Time: 11:00 AM - 1:00 PM
Location: City Square Plaza Stage in downtown Regina, at the Regina Farmersí Market (In the event of rain, venue will be RPL Film Theatre)
Ven Begamudré, born in South India, came to Canada when he was six. He has an honours degree in public administration and an MFA in creative writing. He has held numerous residencies, and was the 1996 Canada-Scotland exchange writer-in-residence. His work has appeared in Canada, the United States, the Netherlands, and Scotland. He lives in Regina, Saskatchewan. Extended Families: A Memoir of India is his ninth book.
Randy Lundy is a member of the Barren Lands (Cree) First Nation. Born in northern Manitoba, he has lived most of his life in Saskatchewan. He has published two previous books, Under the Night Sun and Gift of the Hawk. A third book Blackbird Song was published by U of R Press this month. His work has been widely anthologized. He loves dogs, children, and old folks and fully recognises that sounds like a country song.
Ponz(iano) Aluma was born in Uganda (Africa), came to Canada in 1987 to study at U of R under a scholarship as a refugee student in 1987.Mr. Aluma is Certified Professional Accountant and works for the Government of Canada. In his first book, We’re Here! Now What? Mr. Aluma narrates early experiences of newcomers to Canada as they try to start a new in a new and different culture and place.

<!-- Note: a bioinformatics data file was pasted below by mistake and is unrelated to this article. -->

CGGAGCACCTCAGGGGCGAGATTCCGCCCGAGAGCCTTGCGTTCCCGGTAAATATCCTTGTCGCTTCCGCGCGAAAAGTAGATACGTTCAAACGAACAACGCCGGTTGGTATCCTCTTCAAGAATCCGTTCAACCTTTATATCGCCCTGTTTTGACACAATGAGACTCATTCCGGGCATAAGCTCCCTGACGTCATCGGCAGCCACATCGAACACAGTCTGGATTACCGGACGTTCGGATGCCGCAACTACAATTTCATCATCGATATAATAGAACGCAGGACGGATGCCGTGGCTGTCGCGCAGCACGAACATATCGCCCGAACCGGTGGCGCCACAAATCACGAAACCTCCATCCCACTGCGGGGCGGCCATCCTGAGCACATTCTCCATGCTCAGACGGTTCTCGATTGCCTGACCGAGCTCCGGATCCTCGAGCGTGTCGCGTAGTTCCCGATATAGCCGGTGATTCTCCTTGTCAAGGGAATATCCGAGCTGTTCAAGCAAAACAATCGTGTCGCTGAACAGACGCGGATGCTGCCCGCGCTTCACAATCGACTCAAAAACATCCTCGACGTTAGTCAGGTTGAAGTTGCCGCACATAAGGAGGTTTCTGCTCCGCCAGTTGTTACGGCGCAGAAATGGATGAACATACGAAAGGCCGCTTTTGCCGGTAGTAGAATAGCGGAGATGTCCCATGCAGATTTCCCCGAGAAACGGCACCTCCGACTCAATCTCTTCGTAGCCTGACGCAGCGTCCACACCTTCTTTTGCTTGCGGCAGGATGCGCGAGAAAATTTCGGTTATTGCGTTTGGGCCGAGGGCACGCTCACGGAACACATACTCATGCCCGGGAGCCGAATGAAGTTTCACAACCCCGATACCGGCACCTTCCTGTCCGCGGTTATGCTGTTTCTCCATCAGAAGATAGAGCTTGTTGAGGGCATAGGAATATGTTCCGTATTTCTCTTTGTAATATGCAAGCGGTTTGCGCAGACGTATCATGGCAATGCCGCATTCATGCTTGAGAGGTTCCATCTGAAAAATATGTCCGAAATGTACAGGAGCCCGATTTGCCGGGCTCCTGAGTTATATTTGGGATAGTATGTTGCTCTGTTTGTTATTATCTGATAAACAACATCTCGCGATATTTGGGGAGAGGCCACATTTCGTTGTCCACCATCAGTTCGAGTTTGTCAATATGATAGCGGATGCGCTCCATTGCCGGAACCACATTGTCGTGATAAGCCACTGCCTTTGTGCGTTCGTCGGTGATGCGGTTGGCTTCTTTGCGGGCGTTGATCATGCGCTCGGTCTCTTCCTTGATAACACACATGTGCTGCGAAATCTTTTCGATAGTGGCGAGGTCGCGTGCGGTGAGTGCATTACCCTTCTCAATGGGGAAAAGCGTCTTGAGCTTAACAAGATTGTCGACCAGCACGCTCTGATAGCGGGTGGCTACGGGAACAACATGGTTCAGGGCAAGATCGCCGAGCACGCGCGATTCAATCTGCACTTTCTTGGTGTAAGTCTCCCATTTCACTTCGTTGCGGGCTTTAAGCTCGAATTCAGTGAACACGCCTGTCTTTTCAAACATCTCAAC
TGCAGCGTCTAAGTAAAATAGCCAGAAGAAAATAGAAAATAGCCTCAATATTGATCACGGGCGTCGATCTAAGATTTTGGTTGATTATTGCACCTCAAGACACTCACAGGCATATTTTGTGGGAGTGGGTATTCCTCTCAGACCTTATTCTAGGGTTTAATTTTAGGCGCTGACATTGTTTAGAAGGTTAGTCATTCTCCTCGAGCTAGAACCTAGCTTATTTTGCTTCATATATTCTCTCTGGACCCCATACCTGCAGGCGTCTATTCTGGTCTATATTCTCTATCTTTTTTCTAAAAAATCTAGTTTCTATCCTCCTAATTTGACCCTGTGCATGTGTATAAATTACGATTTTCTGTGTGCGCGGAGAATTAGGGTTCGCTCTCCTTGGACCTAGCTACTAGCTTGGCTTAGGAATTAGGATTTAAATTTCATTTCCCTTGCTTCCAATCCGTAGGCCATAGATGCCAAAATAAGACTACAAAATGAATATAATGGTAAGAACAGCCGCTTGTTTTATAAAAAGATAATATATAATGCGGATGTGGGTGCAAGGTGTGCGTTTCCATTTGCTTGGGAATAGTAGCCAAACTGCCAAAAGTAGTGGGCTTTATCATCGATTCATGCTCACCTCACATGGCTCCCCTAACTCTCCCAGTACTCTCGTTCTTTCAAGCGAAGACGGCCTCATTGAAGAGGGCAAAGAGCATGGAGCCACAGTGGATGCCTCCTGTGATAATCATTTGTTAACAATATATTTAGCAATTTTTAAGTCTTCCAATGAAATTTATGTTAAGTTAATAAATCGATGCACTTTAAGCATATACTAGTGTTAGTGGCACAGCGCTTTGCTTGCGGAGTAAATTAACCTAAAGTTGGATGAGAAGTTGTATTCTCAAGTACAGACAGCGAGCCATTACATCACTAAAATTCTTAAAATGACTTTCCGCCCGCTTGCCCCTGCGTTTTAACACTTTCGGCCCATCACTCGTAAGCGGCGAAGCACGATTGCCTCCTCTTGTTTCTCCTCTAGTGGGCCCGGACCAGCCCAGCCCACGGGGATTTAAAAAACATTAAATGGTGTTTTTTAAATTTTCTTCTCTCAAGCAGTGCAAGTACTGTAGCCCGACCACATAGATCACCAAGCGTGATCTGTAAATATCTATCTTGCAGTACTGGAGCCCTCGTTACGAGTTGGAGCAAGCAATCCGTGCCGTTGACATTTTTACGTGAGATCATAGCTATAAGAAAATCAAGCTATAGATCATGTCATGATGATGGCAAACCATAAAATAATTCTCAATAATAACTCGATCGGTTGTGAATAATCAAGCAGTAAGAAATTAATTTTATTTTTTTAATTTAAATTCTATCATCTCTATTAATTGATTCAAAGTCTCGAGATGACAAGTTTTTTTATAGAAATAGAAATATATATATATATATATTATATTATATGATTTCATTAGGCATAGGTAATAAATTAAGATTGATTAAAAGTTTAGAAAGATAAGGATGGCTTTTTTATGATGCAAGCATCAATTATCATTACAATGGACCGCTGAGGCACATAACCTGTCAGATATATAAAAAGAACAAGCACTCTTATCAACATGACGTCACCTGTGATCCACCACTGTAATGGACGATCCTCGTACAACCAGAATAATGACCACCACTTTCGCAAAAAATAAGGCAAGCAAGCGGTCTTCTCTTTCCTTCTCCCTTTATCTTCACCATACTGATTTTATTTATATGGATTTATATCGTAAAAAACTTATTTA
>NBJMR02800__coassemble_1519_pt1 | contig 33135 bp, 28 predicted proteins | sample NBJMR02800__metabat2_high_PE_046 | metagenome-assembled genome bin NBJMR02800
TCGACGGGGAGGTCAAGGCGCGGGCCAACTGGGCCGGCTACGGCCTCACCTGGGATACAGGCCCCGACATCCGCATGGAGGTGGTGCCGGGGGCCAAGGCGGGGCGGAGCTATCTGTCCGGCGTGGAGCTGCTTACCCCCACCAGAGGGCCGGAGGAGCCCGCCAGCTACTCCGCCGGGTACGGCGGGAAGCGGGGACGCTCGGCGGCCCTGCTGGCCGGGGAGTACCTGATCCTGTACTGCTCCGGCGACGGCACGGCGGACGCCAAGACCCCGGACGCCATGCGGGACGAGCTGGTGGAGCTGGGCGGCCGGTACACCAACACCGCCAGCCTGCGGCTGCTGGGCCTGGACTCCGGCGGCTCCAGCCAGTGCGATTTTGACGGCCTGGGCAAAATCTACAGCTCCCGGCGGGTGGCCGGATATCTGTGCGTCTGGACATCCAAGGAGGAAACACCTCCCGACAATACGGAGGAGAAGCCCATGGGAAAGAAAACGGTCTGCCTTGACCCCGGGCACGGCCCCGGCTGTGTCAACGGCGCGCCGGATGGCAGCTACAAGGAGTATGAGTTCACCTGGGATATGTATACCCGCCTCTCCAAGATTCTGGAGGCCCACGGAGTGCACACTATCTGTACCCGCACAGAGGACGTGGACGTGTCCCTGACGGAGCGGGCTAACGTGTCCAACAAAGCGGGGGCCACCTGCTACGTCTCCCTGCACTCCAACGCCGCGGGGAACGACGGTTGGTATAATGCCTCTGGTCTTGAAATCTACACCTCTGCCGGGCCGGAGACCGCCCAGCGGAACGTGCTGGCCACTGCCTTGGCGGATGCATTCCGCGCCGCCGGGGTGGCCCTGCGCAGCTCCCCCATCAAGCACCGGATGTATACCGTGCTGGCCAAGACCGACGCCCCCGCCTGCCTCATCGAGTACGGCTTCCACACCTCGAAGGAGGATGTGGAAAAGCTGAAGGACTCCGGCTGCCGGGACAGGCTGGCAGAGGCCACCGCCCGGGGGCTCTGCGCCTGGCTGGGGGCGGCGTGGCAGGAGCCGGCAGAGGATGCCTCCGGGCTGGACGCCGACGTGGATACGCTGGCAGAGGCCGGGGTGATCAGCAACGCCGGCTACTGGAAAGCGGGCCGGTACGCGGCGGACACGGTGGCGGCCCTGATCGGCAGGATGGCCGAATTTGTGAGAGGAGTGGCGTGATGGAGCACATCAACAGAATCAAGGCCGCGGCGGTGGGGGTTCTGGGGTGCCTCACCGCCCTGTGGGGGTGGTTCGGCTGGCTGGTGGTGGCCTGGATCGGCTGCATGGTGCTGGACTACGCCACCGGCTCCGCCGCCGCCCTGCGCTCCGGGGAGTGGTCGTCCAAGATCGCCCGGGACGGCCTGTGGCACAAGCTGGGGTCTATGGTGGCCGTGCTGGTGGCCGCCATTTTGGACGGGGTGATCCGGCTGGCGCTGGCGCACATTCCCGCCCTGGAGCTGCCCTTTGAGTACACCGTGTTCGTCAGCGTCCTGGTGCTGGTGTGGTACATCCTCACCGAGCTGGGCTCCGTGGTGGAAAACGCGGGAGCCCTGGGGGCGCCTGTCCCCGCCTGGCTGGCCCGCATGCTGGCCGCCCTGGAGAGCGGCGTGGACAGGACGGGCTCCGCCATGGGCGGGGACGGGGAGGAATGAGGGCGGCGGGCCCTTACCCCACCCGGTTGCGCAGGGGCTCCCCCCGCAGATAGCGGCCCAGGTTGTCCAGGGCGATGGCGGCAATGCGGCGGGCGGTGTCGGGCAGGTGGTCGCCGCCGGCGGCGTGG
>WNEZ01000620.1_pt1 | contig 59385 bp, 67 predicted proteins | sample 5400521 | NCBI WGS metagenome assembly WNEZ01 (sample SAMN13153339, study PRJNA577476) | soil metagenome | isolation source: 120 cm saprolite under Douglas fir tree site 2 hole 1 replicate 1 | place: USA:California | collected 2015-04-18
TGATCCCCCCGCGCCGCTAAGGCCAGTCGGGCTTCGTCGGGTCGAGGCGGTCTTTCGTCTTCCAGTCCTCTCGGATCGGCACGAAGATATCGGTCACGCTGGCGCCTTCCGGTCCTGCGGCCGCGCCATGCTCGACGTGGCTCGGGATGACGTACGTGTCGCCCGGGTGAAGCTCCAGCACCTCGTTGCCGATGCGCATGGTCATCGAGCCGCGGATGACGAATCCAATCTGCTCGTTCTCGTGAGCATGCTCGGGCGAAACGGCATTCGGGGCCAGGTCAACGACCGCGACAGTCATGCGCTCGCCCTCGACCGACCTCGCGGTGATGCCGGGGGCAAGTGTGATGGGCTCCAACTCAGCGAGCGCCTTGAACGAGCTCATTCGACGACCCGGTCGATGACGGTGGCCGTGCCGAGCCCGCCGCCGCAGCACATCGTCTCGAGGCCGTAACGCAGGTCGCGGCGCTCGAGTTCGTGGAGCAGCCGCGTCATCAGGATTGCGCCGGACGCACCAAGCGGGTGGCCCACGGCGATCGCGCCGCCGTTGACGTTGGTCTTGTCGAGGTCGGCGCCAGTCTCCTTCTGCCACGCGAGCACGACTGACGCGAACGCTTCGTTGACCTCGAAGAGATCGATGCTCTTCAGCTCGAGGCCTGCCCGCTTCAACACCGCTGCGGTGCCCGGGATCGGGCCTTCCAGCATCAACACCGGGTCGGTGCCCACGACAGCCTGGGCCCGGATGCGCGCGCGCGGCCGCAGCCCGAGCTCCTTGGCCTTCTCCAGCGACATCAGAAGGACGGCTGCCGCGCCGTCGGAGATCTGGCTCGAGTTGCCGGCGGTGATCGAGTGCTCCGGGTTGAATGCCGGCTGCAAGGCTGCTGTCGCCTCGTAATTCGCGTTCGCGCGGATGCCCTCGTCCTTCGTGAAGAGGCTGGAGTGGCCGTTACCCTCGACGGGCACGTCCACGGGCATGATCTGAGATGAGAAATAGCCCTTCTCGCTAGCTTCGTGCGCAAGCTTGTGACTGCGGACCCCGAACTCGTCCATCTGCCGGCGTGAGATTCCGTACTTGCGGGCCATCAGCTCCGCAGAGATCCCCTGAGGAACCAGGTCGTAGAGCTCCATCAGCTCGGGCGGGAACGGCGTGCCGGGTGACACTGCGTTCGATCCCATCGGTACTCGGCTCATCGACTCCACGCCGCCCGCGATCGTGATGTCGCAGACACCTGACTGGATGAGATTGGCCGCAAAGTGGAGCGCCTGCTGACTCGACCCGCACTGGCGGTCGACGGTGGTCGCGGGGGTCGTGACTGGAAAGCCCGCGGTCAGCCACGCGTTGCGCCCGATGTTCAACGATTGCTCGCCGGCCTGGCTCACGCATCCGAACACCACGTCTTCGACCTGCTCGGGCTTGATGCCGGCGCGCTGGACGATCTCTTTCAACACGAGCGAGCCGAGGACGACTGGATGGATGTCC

Iryn Tushabe, born near Kibale Forest in Southwestern Uganda, currently lives in Regina, Saskatchewan. Her creative nonfiction has appeared in Briarpatch Magazine and was longlisted for the CBC Creative Nonfiction Prize. Her short fiction is anthologized in book seven of the Carter V Cooper short fiction series. A graduate of the Humber School for Writers, she’s currently completing her debut novel, which is set in contemporary rural and urban Uganda.
"KARIBU” is a project initiated by the Uganda Canadian Association of Saskatchewan (UCAS) in 2013. It evolved from 2011 and 2012 UCAS Culture Days “Drum, Dance and Dialogue” activities as a strategy used in various African cultures to strengthen and build community spirit. Karibu Project is an intercultural live popular theatre performance aimed at increasing collaboration and shared understanding between immigrants and non-immigrants, young and older, mainstream and marginalised members of the community – through drum, dance, and dialogue. Their performances are motivated by Nelson Mandela’s quote “It always seems impossible until it’s done.”